To every thing there is a season, and a time to every purpose under the heaven:
A time to be born, and a time to die; a time to plant, and a time to pluck up that which is planted;
A time to kill, and a time to heal; a time to break down, and a time to build up;
A time to weep, and a time to laugh; a time to mourn, and a time to dance;
A time to cast away stones, and a time to gather stones together; a time to embrace, and a time to refrain from embracing;
A time to get, and a time to lose; a time to keep, and a time to cast away;
A time to rend, and a time to sew; a time to keep silence, and a time to speak;
A time to love, and a time to hate; a time of war, and a time of peace.
Ecclesiastes 3:1-8 (KJV)
Everything in the world moves in cycles. The seasons roll around as planet Earth wobbles toward and away from the sun. We celebrate the Winter Solstice this Sunday as the day that the North Pole and our hemisphere is pointing away from the sun knowing that in good time it will point back towards the bringer of life. The sun itself has cycles of solar radiation, usually 11 years between the shortest set of cycles and a 50 year “Jubilee” cycle that gave the ancients good harvests and a reason to celebrate.
Humans have their own cycles that sometimes match these natural ones and sometimes do not. My father just turned 75, his life marked by a Depression at the start and perhaps one right now. These things all come back as people forget and often deny that the cycles do indeed exist. Sometimes, simple things come in cycles such as the appearance of Mötley Crüe and Fleetwood Mac at the Xcel Center this winter. There is even a time for the 1980s to come back, it seems.
While time moves in a straight line, it is still cyclical. The loops never close, but the stories become more instructive and profound. While it’s often considered chic to call any time a “new era”, the truth is that the people doing so are not paying attention. Whatever change grows has set its roots in the past. Lessons usually have to be learned all over again because we do not understand how small we are. The rate of change is more important than the particular nature of what is happening when it comes to understanding what it does to our lives.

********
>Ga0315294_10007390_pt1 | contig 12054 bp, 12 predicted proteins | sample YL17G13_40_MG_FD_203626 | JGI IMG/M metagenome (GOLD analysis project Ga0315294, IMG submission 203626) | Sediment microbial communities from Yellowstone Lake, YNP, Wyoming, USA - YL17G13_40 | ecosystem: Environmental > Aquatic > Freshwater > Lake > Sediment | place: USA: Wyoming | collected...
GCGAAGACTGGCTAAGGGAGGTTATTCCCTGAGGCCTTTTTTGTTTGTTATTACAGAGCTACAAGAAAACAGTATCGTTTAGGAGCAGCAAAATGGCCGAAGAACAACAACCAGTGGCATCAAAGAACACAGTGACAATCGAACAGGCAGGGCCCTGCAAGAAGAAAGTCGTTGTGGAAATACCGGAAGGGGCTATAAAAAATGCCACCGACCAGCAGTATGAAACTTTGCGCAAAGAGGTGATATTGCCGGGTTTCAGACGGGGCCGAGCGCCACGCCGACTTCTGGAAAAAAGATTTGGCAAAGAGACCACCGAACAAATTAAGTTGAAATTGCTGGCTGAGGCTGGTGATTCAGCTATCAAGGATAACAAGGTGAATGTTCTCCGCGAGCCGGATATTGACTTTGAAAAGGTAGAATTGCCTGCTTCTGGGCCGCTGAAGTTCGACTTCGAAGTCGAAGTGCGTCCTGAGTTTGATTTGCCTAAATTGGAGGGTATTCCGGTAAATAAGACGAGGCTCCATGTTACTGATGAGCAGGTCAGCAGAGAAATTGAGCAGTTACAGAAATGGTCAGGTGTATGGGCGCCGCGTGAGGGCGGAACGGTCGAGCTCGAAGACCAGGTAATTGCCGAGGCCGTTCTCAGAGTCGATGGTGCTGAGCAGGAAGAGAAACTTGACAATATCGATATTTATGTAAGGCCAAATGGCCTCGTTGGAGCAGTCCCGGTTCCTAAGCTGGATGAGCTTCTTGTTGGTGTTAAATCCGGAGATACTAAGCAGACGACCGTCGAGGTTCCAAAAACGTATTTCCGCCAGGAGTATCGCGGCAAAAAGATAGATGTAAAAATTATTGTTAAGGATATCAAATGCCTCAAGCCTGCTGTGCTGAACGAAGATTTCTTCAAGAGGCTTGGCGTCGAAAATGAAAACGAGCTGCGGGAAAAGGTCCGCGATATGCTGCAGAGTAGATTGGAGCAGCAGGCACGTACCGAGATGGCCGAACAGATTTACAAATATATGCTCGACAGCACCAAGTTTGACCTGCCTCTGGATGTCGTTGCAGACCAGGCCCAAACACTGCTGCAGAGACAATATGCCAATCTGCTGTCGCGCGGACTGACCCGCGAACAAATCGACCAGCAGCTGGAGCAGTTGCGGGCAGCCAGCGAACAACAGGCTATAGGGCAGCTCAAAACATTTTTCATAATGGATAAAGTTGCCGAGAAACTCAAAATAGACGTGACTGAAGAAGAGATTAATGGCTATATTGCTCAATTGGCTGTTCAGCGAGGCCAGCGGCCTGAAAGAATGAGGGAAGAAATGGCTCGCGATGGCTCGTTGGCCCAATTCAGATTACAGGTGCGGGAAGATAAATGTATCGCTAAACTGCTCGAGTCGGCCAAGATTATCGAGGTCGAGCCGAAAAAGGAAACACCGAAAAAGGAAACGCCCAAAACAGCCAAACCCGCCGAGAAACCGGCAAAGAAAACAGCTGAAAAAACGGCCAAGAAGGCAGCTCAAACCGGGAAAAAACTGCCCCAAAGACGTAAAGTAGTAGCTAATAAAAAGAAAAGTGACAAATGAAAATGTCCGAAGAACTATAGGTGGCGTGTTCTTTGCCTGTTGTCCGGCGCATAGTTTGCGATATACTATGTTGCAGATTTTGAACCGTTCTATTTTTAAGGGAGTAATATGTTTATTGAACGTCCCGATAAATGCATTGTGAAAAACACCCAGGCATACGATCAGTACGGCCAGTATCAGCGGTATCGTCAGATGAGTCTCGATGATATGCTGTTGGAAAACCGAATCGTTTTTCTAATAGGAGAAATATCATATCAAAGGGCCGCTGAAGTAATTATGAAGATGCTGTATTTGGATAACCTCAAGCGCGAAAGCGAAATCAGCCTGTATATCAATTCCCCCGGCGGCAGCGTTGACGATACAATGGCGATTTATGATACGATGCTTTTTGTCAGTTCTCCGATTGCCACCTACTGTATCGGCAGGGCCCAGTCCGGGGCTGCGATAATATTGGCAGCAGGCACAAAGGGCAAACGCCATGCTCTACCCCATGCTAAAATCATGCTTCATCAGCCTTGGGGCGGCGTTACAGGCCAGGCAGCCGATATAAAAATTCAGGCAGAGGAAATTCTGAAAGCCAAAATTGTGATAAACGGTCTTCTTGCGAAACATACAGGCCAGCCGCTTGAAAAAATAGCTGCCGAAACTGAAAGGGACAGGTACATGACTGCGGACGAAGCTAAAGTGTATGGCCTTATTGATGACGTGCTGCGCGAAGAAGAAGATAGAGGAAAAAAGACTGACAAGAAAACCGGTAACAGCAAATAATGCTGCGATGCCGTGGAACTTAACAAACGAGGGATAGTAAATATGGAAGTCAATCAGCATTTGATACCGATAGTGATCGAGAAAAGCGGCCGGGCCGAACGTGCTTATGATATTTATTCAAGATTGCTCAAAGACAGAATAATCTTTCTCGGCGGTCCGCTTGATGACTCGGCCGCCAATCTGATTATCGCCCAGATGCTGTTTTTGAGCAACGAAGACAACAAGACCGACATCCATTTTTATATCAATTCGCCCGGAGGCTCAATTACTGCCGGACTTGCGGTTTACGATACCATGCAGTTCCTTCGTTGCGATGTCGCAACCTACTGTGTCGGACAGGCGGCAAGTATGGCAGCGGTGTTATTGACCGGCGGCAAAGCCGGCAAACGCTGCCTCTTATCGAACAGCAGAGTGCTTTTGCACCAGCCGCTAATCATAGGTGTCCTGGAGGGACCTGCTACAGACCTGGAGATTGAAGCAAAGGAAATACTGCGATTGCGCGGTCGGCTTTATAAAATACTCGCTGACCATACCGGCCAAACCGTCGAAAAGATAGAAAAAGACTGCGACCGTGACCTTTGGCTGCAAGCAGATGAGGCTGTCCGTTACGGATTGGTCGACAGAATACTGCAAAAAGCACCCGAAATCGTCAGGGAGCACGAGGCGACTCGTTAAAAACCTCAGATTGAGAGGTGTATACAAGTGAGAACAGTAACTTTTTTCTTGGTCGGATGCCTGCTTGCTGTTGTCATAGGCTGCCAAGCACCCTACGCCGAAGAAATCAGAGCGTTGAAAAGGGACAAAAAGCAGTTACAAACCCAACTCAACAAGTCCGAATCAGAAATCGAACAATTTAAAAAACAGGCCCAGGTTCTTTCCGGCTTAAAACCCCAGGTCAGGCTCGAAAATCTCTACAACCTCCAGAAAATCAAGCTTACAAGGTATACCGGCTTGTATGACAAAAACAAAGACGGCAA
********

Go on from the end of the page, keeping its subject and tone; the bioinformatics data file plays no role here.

In mathematical terms, the rate of change is called the “derivative”. Mathematicians starting with Fourier have understood that every wave can be broken down into a series of fundamental waves called sine waves, and their derivative is the cosine. When the waves of change that cycle through our lives are at their extremes, the rate of change is passing through zero and on its way to changing direction. When a situation seems to be in balance, if it is cyclical it is actually experiencing its greatest rate of change.
I’m actually very good at predicting many changes, but only because I can keep my eyes open. In truth, if you really want to surf these waves you can’t stand on the leading edge of what’s about to happen – you ride the wave just past the peak at the point where it’s already turned and starting to move down. I’m often a bit too far ahead of the curve to be useful, but I’m learning how to shill that information like anyone else.
This week, the northern hemisphere of planet Earth is going to experience Winter Solstice at 12:04 UTC on Sunday, 21 December. That’s the darkest day for our part of the world, but it’s also the moment when we start to turn back towards the sunlight. The days only get longer from here. Keep your eye on the derivative, the rate of change, and you’ll know more than where you stand. It’s better to know where we are all going.